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systematic: Do not use global, don't use eval

Asked by Azzi Abdelmalek on 26 Oct 2012

I don't agree with systematic: don't use eval, or global or ... and my question is why those command are still not removed by Mathworks? We can explain the risk of using those functions. For a begginers who make small programs, I don't see any problems to use such commands. Offcourse, We recommand other alternatives, but I find it is an exaggeration to say, every time it is very bad. It looks like a censorship. I am still using global and eval function and never had a problem.

2 Comments

Jan Simon on 26 Oct 2012

A very important question! The answers are unequivocal.

I find 16 votes for answers currently. But can the answers be more important than the question? When this question is not made prominent by voting, the forum contributors have to answer dozens or hundreds of EVAL question in the future also...

Jan Simon on 30 Dec 2012

@Azzi: I hesitate to accept an answer in this thread. But I think Matt Fig's answer earns this. And the other answers are pointing in the same direction.

Azzi Abdelmalek

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8 Answers

Answer by Matt Fig on 26 Oct 2012
Accepted answer

EVAL is evil: Experience! Not just my own experience. Many times on CSSM and even here on answers a user asks, "How can I create these hundreds variables A_1, A_2,..." We try to tell him not to do it. Then a few days later he comes back, "I can't figure out how to process my hundreds of variables!" or "Why is my code so slow?" or "I can't find the bug in my code." And guess what? Nobody can help because the code is a mess of strings that is nearly unreadable. When it is not necessary, why use it? Why teach a beginner to program is such a way?

I do agree that there are times when EVAL is the only choice - fine. Just because there are exceptions doesn't mean that it should be the rule to use it. I would rather a user learn to program with efficient variable storage techniques, and program using best practice standards, and only much later discover EVAL.

Globals not good: Experience! In my work I help others with MATLAB. Beginners dive right in to globals because they think using them is easy. They are also easy to do wrong. Too often in my work I have to trace through all a user's M-files that use globals, and the base workspace, to find where the user accidentally made a change that is bugging up a entire complicated project. Each function has its own workspace for a reason(s) - and easy bug tracking is one. I always end up teaching people to program by careful data management rather than relying on globals. Usually they have less problems after that with "Where the @#$#*@ is the bug!"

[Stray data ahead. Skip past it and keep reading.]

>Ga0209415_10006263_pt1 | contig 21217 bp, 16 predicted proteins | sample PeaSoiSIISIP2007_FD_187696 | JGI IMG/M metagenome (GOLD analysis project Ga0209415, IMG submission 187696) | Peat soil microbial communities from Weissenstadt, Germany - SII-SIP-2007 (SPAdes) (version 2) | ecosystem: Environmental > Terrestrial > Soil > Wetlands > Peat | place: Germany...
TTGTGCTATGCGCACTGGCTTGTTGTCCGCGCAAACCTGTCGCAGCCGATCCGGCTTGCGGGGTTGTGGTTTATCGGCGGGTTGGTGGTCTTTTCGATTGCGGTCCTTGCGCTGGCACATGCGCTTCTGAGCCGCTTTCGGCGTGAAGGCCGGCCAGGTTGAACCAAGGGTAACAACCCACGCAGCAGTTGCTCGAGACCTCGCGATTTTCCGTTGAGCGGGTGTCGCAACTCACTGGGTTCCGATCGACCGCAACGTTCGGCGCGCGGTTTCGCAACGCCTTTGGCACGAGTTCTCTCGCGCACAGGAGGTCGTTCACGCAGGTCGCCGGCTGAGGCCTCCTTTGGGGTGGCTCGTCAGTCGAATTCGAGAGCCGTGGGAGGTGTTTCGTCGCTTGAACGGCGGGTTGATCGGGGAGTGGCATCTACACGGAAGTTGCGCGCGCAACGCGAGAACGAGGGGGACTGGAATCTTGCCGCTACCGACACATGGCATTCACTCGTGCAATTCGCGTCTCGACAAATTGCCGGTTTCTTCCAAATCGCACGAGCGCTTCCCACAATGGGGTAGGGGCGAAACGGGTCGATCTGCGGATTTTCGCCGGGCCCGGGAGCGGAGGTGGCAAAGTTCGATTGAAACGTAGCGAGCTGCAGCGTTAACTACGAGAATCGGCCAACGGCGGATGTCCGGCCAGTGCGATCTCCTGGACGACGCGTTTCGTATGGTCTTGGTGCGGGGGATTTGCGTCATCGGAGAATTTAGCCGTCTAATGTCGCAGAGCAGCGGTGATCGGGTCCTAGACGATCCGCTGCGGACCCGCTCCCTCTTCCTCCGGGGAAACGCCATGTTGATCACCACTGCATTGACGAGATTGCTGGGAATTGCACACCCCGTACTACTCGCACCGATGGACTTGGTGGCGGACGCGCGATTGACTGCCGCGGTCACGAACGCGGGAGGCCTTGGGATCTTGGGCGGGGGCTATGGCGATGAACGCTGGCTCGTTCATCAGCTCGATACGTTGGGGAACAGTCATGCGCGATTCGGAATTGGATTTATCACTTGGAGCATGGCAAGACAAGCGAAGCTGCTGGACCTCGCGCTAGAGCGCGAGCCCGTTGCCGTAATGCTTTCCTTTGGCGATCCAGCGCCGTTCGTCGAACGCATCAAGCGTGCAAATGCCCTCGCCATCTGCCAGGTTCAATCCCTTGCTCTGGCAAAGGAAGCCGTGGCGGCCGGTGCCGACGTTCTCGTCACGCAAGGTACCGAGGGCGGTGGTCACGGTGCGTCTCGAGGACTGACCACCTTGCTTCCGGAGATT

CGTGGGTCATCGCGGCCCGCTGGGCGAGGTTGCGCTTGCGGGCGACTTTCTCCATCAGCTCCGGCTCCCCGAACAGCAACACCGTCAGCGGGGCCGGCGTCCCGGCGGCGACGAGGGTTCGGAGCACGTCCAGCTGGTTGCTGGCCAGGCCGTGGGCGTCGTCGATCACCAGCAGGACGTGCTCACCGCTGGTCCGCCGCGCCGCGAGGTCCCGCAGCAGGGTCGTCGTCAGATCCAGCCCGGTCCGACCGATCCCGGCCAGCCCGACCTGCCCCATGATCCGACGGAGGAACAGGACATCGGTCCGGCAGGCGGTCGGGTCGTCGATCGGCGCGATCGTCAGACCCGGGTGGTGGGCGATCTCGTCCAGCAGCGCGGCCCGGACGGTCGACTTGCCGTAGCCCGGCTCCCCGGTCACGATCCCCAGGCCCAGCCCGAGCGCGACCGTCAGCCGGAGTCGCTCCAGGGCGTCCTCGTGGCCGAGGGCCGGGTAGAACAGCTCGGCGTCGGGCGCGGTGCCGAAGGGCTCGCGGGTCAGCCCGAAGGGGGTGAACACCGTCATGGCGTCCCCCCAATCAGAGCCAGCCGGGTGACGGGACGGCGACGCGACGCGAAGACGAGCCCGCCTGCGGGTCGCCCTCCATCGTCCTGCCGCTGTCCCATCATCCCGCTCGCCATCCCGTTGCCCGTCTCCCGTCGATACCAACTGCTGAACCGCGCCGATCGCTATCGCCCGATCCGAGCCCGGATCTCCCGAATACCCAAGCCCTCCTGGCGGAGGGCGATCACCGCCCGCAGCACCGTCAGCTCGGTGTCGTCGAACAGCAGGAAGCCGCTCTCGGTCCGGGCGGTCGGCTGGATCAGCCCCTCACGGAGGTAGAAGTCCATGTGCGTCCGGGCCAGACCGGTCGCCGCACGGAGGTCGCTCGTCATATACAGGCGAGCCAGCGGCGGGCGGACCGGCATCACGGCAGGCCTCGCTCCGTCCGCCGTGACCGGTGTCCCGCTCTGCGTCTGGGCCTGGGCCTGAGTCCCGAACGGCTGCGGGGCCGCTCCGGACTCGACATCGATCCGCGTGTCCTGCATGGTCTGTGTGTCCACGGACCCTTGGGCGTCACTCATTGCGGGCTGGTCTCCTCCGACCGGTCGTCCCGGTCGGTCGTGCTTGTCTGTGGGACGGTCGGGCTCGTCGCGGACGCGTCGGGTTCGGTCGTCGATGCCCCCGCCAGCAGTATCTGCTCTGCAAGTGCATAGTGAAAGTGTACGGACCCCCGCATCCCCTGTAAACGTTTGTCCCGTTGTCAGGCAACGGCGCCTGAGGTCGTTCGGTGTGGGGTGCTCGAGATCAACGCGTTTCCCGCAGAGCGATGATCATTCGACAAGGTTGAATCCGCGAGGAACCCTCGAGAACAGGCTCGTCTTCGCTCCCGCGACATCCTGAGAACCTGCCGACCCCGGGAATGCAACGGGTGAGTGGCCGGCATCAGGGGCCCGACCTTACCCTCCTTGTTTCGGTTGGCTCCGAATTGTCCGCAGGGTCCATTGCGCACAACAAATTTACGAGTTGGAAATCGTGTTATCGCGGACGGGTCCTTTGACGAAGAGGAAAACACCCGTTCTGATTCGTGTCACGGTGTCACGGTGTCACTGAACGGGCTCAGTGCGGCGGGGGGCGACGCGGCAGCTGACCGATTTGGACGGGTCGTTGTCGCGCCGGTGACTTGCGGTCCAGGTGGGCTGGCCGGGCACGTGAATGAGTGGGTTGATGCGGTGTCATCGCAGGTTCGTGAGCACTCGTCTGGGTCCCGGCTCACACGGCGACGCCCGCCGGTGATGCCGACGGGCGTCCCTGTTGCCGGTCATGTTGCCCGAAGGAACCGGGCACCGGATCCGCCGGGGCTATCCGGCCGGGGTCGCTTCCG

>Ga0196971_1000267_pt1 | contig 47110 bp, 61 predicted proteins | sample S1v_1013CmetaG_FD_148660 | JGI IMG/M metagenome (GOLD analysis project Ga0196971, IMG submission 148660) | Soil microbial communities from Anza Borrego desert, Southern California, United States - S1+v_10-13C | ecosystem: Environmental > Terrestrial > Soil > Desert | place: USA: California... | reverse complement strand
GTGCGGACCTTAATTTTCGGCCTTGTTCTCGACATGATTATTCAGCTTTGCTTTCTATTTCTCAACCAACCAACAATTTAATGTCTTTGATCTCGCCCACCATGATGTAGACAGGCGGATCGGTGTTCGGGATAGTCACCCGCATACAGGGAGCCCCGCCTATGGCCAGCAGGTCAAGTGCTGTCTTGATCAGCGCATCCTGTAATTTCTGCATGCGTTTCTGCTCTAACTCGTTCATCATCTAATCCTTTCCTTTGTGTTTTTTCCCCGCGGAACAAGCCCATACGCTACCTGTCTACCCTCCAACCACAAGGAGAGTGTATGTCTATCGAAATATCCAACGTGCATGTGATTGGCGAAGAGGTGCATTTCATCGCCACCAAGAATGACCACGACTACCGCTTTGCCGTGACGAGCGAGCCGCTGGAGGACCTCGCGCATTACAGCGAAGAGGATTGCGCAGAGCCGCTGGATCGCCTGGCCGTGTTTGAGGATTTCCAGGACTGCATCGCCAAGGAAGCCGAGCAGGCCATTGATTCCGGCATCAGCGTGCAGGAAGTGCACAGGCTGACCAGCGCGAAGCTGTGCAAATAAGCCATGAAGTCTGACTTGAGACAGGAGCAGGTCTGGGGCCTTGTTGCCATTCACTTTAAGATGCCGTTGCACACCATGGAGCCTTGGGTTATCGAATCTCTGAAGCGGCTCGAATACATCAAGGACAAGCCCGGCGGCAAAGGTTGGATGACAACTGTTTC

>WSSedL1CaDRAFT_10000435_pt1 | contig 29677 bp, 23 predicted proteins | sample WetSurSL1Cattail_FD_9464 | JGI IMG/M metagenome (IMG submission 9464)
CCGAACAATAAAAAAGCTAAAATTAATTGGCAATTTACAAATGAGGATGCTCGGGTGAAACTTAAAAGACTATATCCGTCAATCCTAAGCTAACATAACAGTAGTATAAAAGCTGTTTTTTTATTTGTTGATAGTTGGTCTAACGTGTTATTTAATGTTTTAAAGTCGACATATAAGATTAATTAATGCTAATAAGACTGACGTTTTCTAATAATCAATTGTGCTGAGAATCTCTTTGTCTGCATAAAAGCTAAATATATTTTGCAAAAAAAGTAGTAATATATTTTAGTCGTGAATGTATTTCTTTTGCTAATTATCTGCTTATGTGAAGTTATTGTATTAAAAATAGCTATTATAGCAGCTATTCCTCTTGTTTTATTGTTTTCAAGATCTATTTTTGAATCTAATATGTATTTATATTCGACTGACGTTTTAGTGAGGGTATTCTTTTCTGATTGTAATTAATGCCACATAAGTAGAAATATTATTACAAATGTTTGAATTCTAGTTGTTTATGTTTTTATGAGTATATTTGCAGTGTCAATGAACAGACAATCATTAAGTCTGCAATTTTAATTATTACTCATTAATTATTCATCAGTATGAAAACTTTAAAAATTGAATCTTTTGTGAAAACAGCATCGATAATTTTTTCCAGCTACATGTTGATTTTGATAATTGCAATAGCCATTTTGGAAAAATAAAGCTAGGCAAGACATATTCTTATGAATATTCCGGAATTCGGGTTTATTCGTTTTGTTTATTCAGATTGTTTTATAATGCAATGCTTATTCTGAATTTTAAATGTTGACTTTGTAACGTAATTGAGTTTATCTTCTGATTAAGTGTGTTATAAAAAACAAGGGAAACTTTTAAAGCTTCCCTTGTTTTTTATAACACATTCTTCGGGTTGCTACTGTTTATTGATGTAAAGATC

They are another one I would rather see someone discover much later in their programming career. By that time they should know all the pitfalls and how to manage things carefully anyway.

I liken these things to using GOTO. Sure, one can use it just fine, and some may even prefer it to structured programming. But that doesn't mean it is a good idea - especially for beginners. Just like no Intro To MATLAB book I have seen teaches the user to turn to EVAL and globals (in fact many discourage these things), we as more experienced users ought to teach best practices and use these things only as necessary when coaching novices.

0 Comments

Matt Fig
Answer by Jason Ross on 26 Oct 2012

I have a lot of tools in my garage. Some are very sharp, very pointy and I use them with extreme care because they are the best tool for the job. If I didn't have them available to me, I couldn't do certain jobs.

The avoidance of global variables is not something unique to MATLAB programming. It's been considered a "best practice" in some form or another for other languages I've used, as well.

3 Comments

Sean de Wolski on 26 Oct 2012

Jason, I like that analogy and on that note: I have a bunch of tools in my porch (no garage :( ) and if I am looking to cut down a tree I will use the chain saw not the oil filter remover.

Jason Ross on 26 Oct 2012

The chain saw is a tool that's a great example of extremely useful and extremely dangerous. Not only is the tool itself dangerous, but it also has the capability to change the environment in less than predictable ways that can be very dangerous or lethal. Kind of like eval and global variables!

Sean de Wolski on 26 Oct 2012

On that note, I need to put a new chain on the saw before Sandy comes through...

Jason Ross
Answer by José-Luis on 26 Oct 2012
Edited by José-Luis on 26 Oct 2012

In small programs it's not a problem. If you are the only one that will be ever using your code, it should not be a problem. It will however become a problem a few years (or months) down the road when you are trying to understand what you did.

It is a bad idea to recommend globals to new programmers, as they will grow used to using them. Which will cause fellow programmers a world of headaches once they start working in large projects.

In a perfect world, they are not bad and can be useful. In a perfect world I would always remember what function dothis actually does and where all its dependencies are located. As it turns out, I have a hard time remembering what I had for breakfast. It is a matter of clarity and futureproofing.

It is expressed more eloquently here (not Matlab specific, but gives an idea).

1 Comment

Jan Simon on 26 Oct 2012

EVAL is a problem even in small programs:

function myTest
disp(sin(1));
eval('sin = 2;')
disp(sin(1));

Now you can get different results when you run this in debug or non-debug mode.

José-Luis
Answer by Daniel on 26 Oct 2012

There are certain things that cannot be done without EVAL (or meta programming). In general, these are hacky type things. For example in this question of mine. Similarly, EVALIN and ASSIGNIN can let you do things that cannot be done any other way.

The large majority of the uses of EVAL on Answers and CSSM can be easily avoided. It is such a large majority that it is not an exaggeration to say "never." Even if you avoid the maintenance and debugging nightmares that using EVAL can cause, you still effectively eliminate the JIT and decrease MATLAB's performance significantly.